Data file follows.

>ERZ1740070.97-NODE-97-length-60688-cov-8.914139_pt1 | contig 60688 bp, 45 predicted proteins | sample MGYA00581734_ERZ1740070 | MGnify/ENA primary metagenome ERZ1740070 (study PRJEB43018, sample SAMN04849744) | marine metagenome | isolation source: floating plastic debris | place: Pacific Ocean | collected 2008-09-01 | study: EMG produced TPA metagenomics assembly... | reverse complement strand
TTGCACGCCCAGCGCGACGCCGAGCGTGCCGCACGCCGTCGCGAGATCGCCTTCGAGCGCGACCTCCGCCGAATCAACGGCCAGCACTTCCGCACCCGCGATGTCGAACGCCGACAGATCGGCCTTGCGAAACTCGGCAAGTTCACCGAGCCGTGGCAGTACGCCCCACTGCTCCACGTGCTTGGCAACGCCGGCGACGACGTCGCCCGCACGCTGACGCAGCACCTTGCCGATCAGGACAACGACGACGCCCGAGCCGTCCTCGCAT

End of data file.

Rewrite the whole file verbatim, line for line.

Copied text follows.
>ERZ1740070.97-NODE-97-length-60688-cov-8.914139_pt1 | contig 60688 bp, 45 predicted proteins | sample MGYA00581734_ERZ1740070 | MGnify/ENA primary metagenome ERZ1740070 (study PRJEB43018, sample SAMN04849744) | marine metagenome | isolation source: floating plastic debris | place: Pacific Ocean | collected 2008-09-01 | study: EMG produced TPA metagenomics assembly... | reverse complement strand
TTGCACGCCCAGCGCGACGCCGAGCGTGCCGCACGCCGTCGCGAGATCGCCTTCGAGCGCGACCTCCGCCGAATCAACGGCCAGCACTTCCGCACCCGCGATGTCGAACGCCGACAGATCGGCCTTGCGAAACTCGGCAAGTTCACCGAGCCGTGGCAGTACGCCCCACTGCTCCACGTGCTTGGCAACGCCGGCGACGACGTCGCCCGCACGCTGACGCAGCACCTTGCCGATCAGGACAACGACGACGCCCGAGCCGTCCTCGCAT